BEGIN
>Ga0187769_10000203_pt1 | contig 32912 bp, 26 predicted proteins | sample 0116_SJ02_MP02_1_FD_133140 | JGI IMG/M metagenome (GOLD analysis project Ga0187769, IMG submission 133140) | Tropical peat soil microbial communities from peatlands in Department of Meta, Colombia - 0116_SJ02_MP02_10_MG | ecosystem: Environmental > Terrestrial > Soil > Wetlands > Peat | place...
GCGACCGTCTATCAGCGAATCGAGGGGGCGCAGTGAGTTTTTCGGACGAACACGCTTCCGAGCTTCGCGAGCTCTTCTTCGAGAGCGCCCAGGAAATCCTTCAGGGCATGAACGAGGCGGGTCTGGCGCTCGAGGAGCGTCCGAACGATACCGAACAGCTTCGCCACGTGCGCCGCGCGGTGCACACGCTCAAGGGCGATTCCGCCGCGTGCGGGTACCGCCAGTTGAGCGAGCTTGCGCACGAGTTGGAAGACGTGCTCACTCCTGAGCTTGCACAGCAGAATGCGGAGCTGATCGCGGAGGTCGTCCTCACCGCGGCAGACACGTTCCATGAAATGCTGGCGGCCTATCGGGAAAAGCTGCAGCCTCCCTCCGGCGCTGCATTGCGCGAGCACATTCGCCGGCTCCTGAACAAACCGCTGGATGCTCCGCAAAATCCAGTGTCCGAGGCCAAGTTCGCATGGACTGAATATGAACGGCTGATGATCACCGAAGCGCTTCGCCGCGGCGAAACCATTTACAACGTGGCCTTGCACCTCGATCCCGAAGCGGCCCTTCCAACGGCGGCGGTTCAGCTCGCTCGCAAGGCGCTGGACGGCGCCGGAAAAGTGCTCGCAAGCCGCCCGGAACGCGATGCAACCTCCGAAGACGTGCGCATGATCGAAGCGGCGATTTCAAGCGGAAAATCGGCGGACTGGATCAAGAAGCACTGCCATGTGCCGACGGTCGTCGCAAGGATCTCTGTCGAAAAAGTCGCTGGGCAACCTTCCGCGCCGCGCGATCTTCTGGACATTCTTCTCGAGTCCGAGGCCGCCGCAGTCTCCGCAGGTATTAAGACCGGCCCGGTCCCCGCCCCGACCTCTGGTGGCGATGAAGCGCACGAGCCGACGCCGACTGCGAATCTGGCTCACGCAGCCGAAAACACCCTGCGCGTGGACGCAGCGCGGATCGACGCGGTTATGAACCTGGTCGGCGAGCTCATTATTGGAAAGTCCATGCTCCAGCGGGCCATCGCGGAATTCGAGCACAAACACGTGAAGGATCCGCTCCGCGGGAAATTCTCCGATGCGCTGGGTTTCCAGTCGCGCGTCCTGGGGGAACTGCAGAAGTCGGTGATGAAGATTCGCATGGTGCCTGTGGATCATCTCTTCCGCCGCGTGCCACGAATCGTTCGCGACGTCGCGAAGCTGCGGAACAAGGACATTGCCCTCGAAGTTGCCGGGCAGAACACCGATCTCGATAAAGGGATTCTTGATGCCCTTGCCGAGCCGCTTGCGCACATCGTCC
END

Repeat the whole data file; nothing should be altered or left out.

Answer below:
>Ga0187769_10000203_pt1 | contig 32912 bp, 26 predicted proteins | sample 0116_SJ02_MP02_1_FD_133140 | JGI IMG/M metagenome (GOLD analysis project Ga0187769, IMG submission 133140) | Tropical peat soil microbial communities from peatlands in Department of Meta, Colombia - 0116_SJ02_MP02_10_MG | ecosystem: Environmental > Terrestrial > Soil > Wetlands > Peat | place...
GCGACCGTCTATCAGCGAATCGAGGGGGCGCAGTGAGTTTTTCGGACGAACACGCTTCCGAGCTTCGCGAGCTCTTCTTCGAGAGCGCCCAGGAAATCCTTCAGGGCATGAACGAGGCGGGTCTGGCGCTCGAGGAGCGTCCGAACGATACCGAACAGCTTCGCCACGTGCGCCGCGCGGTGCACACGCTCAAGGGCGATTCCGCCGCGTGCGGGTACCGCCAGTTGAGCGAGCTTGCGCACGAGTTGGAAGACGTGCTCACTCCTGAGCTTGCACAGCAGAATGCGGAGCTGATCGCGGAGGTCGTCCTCACCGCGGCAGACACGTTCCATGAAATGCTGGCGGCCTATCGGGAAAAGCTGCAGCCTCCCTCCGGCGCTGCATTGCGCGAGCACATTCGCCGGCTCCTGAACAAACCGCTGGATGCTCCGCAAAATCCAGTGTCCGAGGCCAAGTTCGCATGGACTGAATATGAACGGCTGATGATCACCGAAGCGCTTCGCCGCGGCGAAACCATTTACAACGTGGCCTTGCACCTCGATCCCGAAGCGGCCCTTCCAACGGCGGCGGTTCAGCTCGCTCGCAAGGCGCTGGACGGCGCCGGAAAAGTGCTCGCAAGCCGCCCGGAACGCGATGCAACCTCCGAAGACGTGCGCATGATCGAAGCGGCGATTTCAAGCGGAAAATCGGCGGACTGGATCAAGAAGCACTGCCATGTGCCGACGGTCGTCGCAAGGATCTCTGTCGAAAAAGTCGCTGGGCAACCTTCCGCGCCGCGCGATCTTCTGGACATTCTTCTCGAGTCCGAGGCCGCCGCAGTCTCCGCAGGTATTAAGACCGGCCCGGTCCCCGCCCCGACCTCTGGTGGCGATGAAGCGCACGAGCCGACGCCGACTGCGAATCTGGCTCACGCAGCCGAAAACACCCTGCGCGTGGACGCAGCGCGGATCGACGCGGTTATGAACCTGGTCGGCGAGCTCATTATTGGAAAGTCCATGCTCCAGCGGGCCATCGCGGAATTCGAGCACAAACACGTGAAGGATCCGCTCCGCGGGAAATTCTCCGATGCGCTGGGTTTCCAGTCGCGCGTCCTGGGGGAACTGCAGAAGTCGGTGATGAAGATTCGCATGGTGCCTGTGGATCATCTCTTCCGCCGCGTGCCACGAATCGTTCGCGACGTCGCGAAGCTGCGGAACAAGGACATTGCCCTCGAAGTTGCCGGGCAGAACACCGATCTCGATAAAGGGATTCTTGATGCCCTTGCCGAGCCGCTTGCGCACATCGTCC